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    A Woman Who Hit Strangers With An Axe In A 7-Eleven Had Five Years Added To Her Sentence

    Evie Amati will now spend at least eight years in prison.

    A woman who hit strangers with an axe in a Sydney convenience store will spend at least eight years in prison after her sentence was drastically increased on appeal.

    Evie Amati was 24 when she launched an axe attack on unsuspecting customers at a 7-Eleven store in the suburb of Enmore in the early hours of Jan. 7, 2017.

    The blows she dealt to Ben Rimmer and Sharon Hacker with a 4.5-pound axe caused the pair serious injuries and were captured in graphic CCTV footage released by the court during the trial.

    A third man, Shane Redwood, narrowly avoided getting hit on the street outside by using his backpack as a shield. All three victims were strangers to Amati.

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    Prosecutors argued at trial that Amati had launched the attack out of rage after coming to believe that a woman she had met on Tinder had rejected her on the basis of her being transgender.

    A jury deliberated for two days before finding Amati guilty in August 2018 of wounding Rimmer and causing grievous bodily harm to Hacker with intent to murder them, and of attempting to wound Redwood, also intending to murder him.

    In January, Amati was sentenced to nine years in prison with a non-parole period of four years and six months by District Court judge Mark Williams, who presided over the trial.

    Prosecutors appealed the sentence, arguing it was manifestly inadequate.

    On Monday, the Court of Criminal Appeal agreed with them and added five years, re-sentencing Amati to 14 years with a non-parole period of eight.

    Court of Appeal justice Peter Johnson wrote in the decision that the case was “unusual” and described the CCTV footage of the attack as “chilling and confronting”.

    He wrote that there was a “powerful” set of subjective circumstances to take into account, and described Amati as “an intelligent person with a troubled history which has given rise to mental health issues and presented her with clear difficulties in her life”.

    But, Johnson found, Williams had been “diverted” by these circumstances — and as a result, handed down a sentence that did not properly reflect the seriousness of Amati's crimes.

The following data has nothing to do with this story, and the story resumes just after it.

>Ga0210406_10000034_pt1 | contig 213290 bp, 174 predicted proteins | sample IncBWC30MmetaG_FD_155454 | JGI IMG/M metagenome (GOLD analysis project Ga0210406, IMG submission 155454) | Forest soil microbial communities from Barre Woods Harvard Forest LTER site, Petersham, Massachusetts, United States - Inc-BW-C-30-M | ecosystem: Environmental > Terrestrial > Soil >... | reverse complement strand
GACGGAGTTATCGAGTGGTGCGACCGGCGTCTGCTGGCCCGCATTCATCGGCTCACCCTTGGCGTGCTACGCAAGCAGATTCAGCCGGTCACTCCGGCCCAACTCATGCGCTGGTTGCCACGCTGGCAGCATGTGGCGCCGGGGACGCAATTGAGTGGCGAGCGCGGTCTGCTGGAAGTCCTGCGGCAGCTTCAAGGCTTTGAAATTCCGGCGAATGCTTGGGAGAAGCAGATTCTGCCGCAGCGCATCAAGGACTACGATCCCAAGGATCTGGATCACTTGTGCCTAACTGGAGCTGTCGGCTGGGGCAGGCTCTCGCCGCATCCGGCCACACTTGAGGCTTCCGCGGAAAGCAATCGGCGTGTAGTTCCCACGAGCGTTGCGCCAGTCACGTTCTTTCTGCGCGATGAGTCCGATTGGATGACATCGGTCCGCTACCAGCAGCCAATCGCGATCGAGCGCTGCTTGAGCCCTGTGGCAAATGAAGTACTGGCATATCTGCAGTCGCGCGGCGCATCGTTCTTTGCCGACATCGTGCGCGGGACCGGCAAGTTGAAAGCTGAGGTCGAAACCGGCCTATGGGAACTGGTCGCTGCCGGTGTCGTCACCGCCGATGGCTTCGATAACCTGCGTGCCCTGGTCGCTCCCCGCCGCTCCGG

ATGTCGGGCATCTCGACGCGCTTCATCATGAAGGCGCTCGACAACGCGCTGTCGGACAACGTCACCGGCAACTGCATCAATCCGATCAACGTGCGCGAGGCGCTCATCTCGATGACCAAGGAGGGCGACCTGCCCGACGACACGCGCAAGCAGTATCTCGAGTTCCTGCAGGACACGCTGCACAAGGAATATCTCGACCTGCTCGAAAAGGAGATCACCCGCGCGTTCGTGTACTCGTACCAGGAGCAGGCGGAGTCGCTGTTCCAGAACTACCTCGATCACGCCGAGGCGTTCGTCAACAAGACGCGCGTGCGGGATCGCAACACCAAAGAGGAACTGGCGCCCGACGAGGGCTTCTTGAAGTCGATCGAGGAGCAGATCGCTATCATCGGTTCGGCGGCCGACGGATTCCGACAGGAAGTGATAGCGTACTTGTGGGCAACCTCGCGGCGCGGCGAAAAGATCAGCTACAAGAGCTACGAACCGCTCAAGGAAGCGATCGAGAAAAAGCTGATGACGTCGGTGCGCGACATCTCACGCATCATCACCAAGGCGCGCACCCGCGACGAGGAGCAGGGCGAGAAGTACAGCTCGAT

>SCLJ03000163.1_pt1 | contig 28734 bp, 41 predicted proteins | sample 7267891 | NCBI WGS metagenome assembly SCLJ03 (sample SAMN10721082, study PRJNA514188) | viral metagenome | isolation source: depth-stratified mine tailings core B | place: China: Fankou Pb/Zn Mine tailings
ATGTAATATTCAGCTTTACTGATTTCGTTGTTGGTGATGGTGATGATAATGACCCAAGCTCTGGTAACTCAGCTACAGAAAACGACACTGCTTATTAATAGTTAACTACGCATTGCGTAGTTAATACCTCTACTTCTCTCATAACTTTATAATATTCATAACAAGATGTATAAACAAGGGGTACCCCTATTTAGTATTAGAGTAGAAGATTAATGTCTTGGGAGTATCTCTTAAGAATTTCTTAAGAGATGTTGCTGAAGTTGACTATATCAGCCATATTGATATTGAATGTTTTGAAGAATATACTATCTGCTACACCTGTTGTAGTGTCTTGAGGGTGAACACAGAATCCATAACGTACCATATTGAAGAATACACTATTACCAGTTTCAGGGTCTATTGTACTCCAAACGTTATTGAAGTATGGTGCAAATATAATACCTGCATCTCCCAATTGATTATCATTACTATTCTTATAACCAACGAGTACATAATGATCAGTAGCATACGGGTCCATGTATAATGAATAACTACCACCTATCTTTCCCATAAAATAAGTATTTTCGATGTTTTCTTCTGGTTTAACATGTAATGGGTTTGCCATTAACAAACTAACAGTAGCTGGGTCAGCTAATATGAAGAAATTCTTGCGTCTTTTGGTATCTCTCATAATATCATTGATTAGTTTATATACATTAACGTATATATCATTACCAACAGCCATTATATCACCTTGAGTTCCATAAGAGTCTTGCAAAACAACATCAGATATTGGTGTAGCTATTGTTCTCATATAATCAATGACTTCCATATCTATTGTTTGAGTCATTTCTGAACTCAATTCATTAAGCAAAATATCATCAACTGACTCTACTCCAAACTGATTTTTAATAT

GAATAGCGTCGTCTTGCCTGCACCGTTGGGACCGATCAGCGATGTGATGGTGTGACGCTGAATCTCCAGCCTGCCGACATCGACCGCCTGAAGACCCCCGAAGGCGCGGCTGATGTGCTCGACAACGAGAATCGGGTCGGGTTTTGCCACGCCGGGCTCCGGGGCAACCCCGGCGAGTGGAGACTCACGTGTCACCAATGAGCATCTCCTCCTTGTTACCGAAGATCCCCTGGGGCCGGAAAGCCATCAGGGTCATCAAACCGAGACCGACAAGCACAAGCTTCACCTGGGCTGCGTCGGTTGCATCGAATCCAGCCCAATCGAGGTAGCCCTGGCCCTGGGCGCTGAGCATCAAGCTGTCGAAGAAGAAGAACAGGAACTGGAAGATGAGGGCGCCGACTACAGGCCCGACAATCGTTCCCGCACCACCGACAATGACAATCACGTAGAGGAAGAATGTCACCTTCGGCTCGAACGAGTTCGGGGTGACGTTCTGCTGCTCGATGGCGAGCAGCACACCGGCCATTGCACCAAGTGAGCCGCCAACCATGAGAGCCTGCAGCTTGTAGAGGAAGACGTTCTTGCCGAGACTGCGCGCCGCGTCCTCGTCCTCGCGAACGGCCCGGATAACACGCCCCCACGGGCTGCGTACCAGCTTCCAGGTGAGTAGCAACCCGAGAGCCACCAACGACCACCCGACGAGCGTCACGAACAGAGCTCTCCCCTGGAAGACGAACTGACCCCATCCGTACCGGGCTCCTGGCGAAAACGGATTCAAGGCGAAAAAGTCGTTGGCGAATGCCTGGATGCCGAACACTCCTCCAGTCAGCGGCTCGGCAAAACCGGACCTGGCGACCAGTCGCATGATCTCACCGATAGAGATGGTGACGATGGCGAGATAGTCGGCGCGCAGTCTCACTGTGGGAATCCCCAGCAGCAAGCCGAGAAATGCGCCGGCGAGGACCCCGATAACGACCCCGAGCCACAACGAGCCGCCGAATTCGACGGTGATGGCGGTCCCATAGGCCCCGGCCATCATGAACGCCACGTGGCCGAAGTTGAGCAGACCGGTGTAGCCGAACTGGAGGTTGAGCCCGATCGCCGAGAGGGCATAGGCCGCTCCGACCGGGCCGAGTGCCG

“She armed herself with an axe and a knife,” Johnson wrote. “This is not a case of violence by way of assaults or even more serious non-homicidal attacks. She came upon two complete strangers in the convenience store and made concerted efforts to kill each of them with that being her intention.”

    “In reality, the aggregate sentence did not recognise in any real way the harm done to Ms Hacker and Mr Redwood who were victims of these serious crimes.”

    The decision also outlined the “substantial” impact of the attack on Rimmer and Hacker, who suffer ongoing physical and psychological difficulties.

    The blow to Rimmer’s head cut open his face and fractured his eye socket and nasal and cheek bones. The base of Hacker’s skull was shattered into multiple fragments.

    The three-week trial in 2018 traversed several issues: gender dysphoria; mental illness and psychosis; and the effect had on Amati by a complex combination of seven different substances in her blood at the time of the attack, including alcohol, cannabis, amphetamines, antidepressants, and hormone medication.

    Crown prosecutor Daniel McMahon told the jury that Amati had acted out of a “deep-seated anger with the world”, connected to her feelings of rejection and discrimination for being transgender.

    He said Amati had lied on the stand about experiencing psychotic symptoms that night, including hearing voices and feeling her vision narrow.

    “Was she experiencing any of those things at all, or was it plain old anger?” McMahon asked the jury.

    He also said her intent to kill was clear in messages about killing people she sent to her Tinder date and in a Facebook status posted just 25 minutes before the attack.

    He read the post out to the court, noting its perfect grammar: “Humans are only able to destroy, to hate. So that is what I shall do.”

    Defence barrister Charles Waterstreet argued Amati was not guilty by reason of mental illness.

    Amati testified at trial that she could not remember the attack, and when she found out what she had done, it was “the worst day of my life”.

    She told the court her last memory of that night was of sitting on her balcony smoking cannabis and crying, before a voice in her head started telling her to kill people and a “sinister smile” was plastered across her face that she couldn’t control.

    Amati will first be eligible for release on parole on Jan. 6, 2025.